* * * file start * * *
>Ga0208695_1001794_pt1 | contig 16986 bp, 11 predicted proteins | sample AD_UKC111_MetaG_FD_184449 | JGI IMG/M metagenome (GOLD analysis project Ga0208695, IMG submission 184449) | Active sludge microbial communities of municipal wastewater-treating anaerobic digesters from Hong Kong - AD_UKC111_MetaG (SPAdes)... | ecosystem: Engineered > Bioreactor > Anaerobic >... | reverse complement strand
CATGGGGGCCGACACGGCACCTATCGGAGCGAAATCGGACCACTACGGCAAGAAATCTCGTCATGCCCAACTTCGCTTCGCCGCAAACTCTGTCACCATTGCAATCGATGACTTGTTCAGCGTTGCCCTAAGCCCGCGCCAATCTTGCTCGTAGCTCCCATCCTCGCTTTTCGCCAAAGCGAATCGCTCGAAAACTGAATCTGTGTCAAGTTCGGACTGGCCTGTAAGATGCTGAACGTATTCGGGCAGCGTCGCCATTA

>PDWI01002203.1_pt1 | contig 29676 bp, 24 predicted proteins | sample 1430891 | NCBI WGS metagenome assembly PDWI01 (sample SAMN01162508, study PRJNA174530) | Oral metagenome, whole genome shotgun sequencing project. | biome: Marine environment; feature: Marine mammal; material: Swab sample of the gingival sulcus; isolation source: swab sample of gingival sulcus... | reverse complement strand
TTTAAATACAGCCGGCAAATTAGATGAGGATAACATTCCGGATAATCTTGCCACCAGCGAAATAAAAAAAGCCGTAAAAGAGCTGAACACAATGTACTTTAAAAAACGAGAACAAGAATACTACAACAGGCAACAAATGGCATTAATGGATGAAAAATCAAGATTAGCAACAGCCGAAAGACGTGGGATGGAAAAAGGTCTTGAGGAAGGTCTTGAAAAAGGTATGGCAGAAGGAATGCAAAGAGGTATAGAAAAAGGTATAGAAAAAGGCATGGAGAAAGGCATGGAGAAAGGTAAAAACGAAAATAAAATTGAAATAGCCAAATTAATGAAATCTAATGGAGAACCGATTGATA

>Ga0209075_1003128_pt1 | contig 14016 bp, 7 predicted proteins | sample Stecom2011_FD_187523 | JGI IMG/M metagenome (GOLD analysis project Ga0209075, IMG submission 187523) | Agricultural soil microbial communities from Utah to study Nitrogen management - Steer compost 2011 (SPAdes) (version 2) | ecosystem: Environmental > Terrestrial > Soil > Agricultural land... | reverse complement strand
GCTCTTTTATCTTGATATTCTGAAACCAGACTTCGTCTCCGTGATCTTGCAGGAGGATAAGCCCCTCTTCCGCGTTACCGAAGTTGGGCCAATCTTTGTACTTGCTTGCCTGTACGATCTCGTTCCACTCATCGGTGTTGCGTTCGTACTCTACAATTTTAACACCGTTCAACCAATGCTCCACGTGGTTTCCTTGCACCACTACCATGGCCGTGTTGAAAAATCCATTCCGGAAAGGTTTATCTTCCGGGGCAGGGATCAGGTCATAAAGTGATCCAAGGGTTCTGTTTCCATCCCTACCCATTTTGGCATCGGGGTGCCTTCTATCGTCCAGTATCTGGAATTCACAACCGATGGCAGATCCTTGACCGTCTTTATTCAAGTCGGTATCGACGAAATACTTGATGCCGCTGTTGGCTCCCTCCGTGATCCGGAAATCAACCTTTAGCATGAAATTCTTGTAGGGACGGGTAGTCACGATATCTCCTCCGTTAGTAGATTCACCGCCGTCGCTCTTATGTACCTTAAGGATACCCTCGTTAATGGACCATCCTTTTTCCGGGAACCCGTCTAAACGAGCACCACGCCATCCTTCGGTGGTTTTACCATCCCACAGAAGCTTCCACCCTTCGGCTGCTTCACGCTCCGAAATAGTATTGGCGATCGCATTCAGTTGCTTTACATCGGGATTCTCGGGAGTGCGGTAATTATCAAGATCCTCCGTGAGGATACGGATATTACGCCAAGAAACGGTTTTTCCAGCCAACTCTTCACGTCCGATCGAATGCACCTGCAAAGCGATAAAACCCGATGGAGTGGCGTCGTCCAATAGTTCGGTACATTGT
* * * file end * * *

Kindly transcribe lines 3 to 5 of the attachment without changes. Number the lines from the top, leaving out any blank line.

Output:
>PDWI01002203.1_pt1 | contig 29676 bp, 24 predicted proteins | sample 1430891 | NCBI WGS metagenome assembly PDWI01 (sample SAMN01162508, study PRJNA174530) | Oral metagenome, whole genome shotgun sequencing project. | biome: Marine environment; feature: Marine mammal; material: Swab sample of the gingival sulcus; isolation source: swab sample of gingival sulcus... | reverse complement strand
TTTAAATACAGCCGGCAAATTAGATGAGGATAACATTCCGGATAATCTTGCCACCAGCGAAATAAAAAAAGCCGTAAAAGAGCTGAACACAATGTACTTTAAAAAACGAGAACAAGAATACTACAACAGGCAACAAATGGCATTAATGGATGAAAAATCAAGATTAGCAACAGCCGAAAGACGTGGGATGGAAAAAGGTCTTGAGGAAGGTCTTGAAAAAGGTATGGCAGAAGGAATGCAAAGAGGTATAGAAAAAGGTATAGAAAAAGGCATGGAGAAAGGCATGGAGAAAGGTAAAAACGAAAATAAAATTGAAATAGCCAAATTAATGAAATCTAATGGAGAACCGATTGATA

>Ga0209075_1003128_pt1 | contig 14016 bp, 7 predicted proteins | sample Stecom2011_FD_187523 | JGI IMG/M metagenome (GOLD analysis project Ga0209075, IMG submission 187523) | Agricultural soil microbial communities from Utah to study Nitrogen management - Steer compost 2011 (SPAdes) (version 2) | ecosystem: Environmental > Terrestrial > Soil > Agricultural land... | reverse complement strand